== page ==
Canadian businessman Isadore Sharp founded Four Seasons in 1960. While a young architect working for his father, Sharp designed a motel for a family friend; its success motivated him to try creating his own hotel. He bought a large parcel of land in a run-down area of Toronto and planned a stopover for business travelers; the Four Seasons Motor Hotel opened in 1961.
Four Seasons built more hotels, including the 1963 Inn on the Park, a $4 million two-story resort hotel in suburban Toronto that housed Canada's first discotheque.
Upscale luxury became part of the brand when the company expanded to London. When a developer approached Four Seasons about building a hotel in London, Sharp planned it to compete with the city's old-world, elite hotels, such as Claridge's and The Connaught. The hotel opened in 1970.
In 1974, cost overruns at a Vancouver property nearly led the company into bankruptcy. As a result, the company began shifting to its current, management-only business model, eliminating costs associated with buying land and buildings. The company went public in 1986. In the 1990s, Four Seasons and Ritz-Carlton began direct competition, with Ritz-Carlton emphasizing a uniform look while Four Seasons emphasized local architecture and styles with uniform service; in the end Four Seasons gained market share.
The first full-service spa was introduced in 1986 at Four Seasons Resort and Club Dallas at Las Colinas. Today, nearly all Four Seasons hotels and resorts have spa facilities, and the remainder offer spa services. Many of the hotels have also integrated high-end restaurants.
Economic downturns in the early and mid-2000s affected the company. When the September 11 attacks caused the collapse of the travel industry, Four Seasons refused to cut room prices in order to preserve the perceived value of the brand, which caused tension with property owners who were losing money. The company recovered, and in 2007 it agreed to a buyout by Microsoft Chairman Bill Gates and Prince Al-Waleed bin Talal of Saudi Arabia for $3.8 billion. The pair own 95 percent of the company, in equal shares, and Sharp owns the rest.
Challenges returned again during the financial crisis of 2007–2010. The company made the first corporate layoffs in its history, cutting 10% of its Toronto workforce. In April 2010, after a year-long dispute with Broadreach Capital Partners and Maritz, Wolff & Co., owners of the Aviara resort near San Diego, an arbitration panel ruled that, while both parties contributed to the demise of the business relationship, Four Seasons had not violated its management agreement. The arbitrators ordered Broadreach pay Four Seasons to terminate the contract." The resort is no longer a Four Seasons.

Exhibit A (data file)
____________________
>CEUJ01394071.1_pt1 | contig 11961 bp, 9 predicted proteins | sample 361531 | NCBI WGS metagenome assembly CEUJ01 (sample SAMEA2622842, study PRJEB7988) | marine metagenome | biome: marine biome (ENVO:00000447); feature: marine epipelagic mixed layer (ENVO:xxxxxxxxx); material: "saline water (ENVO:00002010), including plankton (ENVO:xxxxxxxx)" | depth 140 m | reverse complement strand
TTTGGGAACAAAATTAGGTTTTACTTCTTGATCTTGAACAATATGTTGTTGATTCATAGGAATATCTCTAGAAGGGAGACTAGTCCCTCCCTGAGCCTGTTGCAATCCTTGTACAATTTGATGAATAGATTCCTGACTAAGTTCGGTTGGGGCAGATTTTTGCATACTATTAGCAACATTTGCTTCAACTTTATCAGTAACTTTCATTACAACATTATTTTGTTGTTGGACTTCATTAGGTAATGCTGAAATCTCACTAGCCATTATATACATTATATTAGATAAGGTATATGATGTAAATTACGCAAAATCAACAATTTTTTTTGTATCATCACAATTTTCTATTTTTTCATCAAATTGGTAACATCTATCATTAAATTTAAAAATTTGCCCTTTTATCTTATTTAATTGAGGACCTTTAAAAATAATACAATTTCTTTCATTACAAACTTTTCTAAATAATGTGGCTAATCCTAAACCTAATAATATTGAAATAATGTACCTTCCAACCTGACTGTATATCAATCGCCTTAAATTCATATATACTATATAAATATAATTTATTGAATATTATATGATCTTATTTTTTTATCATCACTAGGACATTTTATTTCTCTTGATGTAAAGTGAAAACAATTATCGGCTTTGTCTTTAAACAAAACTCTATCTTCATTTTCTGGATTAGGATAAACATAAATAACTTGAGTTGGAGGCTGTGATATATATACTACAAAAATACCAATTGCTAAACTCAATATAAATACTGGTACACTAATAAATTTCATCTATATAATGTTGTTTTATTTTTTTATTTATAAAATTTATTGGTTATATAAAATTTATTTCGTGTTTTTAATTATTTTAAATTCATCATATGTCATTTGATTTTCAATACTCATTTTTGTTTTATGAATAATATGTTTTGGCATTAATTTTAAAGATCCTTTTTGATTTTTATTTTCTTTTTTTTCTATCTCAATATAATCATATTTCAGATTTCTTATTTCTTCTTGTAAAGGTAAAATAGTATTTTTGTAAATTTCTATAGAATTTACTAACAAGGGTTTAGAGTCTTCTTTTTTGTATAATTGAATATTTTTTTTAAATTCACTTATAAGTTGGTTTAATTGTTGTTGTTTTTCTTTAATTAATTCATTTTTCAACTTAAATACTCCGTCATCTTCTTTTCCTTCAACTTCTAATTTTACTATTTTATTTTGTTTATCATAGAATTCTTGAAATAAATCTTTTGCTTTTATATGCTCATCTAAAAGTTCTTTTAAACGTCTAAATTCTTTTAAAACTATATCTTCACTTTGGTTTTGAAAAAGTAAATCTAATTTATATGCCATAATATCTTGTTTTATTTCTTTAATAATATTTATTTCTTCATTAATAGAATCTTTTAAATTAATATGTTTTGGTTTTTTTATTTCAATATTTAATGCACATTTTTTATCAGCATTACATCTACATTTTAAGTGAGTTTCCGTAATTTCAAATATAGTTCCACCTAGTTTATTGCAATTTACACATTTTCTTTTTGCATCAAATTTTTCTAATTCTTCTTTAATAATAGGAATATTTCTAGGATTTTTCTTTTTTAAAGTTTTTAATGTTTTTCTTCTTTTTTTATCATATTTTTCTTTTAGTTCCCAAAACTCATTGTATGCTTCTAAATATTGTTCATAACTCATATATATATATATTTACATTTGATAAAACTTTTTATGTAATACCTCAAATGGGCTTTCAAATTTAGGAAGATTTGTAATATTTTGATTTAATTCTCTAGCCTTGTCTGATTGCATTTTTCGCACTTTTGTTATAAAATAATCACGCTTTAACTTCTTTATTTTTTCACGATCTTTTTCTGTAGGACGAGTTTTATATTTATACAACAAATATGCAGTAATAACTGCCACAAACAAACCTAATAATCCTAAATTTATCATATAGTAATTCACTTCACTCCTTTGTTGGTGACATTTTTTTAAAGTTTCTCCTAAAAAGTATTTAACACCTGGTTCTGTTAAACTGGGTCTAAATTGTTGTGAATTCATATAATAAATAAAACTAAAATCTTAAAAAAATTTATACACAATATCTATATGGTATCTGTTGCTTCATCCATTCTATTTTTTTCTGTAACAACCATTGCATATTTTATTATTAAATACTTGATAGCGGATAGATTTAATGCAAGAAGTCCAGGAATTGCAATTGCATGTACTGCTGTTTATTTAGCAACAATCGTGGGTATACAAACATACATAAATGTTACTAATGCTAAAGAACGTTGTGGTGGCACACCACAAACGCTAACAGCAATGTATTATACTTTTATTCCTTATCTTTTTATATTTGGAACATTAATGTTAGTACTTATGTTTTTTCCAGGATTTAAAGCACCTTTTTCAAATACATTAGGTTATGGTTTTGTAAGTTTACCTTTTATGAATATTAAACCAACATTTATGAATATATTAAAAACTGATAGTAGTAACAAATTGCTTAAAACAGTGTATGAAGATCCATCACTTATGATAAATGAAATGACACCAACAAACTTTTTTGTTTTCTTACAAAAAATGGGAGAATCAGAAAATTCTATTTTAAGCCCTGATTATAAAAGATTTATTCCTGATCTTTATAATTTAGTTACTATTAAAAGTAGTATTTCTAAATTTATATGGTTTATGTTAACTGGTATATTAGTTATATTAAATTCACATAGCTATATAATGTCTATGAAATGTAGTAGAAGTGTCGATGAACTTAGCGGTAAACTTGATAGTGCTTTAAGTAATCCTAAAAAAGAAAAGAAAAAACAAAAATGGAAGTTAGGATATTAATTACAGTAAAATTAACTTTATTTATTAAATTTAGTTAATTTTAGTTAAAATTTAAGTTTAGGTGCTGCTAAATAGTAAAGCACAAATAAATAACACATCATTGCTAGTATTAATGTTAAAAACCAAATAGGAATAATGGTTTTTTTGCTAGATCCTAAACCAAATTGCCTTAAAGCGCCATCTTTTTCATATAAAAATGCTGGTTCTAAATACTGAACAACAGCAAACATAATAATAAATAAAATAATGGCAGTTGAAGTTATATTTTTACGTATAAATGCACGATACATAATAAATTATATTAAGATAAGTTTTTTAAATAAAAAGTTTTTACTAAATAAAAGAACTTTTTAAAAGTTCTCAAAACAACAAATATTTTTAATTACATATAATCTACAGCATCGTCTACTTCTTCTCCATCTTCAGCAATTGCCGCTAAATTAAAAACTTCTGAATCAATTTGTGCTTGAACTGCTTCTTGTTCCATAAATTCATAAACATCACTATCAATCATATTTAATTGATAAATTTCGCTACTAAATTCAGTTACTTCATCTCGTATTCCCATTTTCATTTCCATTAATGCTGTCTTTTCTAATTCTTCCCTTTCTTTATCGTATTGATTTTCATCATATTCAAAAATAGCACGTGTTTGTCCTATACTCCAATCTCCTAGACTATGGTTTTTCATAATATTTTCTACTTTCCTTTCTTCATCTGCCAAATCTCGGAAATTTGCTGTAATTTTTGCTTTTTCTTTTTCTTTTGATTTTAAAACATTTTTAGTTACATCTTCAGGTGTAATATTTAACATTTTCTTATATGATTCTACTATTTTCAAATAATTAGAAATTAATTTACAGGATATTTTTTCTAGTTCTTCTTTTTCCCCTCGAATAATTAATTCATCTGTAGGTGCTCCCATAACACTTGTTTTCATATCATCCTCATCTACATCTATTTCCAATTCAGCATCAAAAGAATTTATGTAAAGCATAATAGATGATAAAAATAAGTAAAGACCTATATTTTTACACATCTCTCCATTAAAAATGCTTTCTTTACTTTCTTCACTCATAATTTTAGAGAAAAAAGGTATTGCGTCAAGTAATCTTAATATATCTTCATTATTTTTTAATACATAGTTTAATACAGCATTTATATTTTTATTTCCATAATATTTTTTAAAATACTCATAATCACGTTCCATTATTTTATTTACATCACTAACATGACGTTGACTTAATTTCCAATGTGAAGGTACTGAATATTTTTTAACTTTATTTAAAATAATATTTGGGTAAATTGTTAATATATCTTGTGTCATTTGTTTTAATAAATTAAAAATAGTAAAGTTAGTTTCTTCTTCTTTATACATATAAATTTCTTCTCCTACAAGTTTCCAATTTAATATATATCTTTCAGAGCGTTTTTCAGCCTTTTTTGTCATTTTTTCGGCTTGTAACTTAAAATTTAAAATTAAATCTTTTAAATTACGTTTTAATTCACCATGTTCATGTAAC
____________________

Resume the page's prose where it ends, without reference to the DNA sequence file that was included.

Four Seasons has continued to add more hotels and resorts to its portfolio, notably in China. It opened a new hotel in Hangzhou in 2010 and Guangzhou, Beijing, and a second property in Shanghai in 2012. In India it has one hotel in Mumbai. In 2013, it opened its first hotel in Russia in the Lobanov-Rostovsky Residence in St. Petersburg, and later opened a second hotel in Moscow.
In October 2012, Four Seasons opened a new 259 room Toronto property in Yorkville, designed by internationally known design firm Yabu Pushelberg. The hotel will include an upscale restaurant led by celebrity chef Daniel Boulud. It was hailed by The Globe and Mail as "the renewal of an iconic Canadian brand in its hometown". The penthouse was bought by entrepreneur Robert Österlund, the founder of Xacti, LLC and Inbox.com, for a Canadian record price of over $28M. The
Four Seasons Hotels and Resorts offers trips in a company-owned Boeing 757 with 52 seats.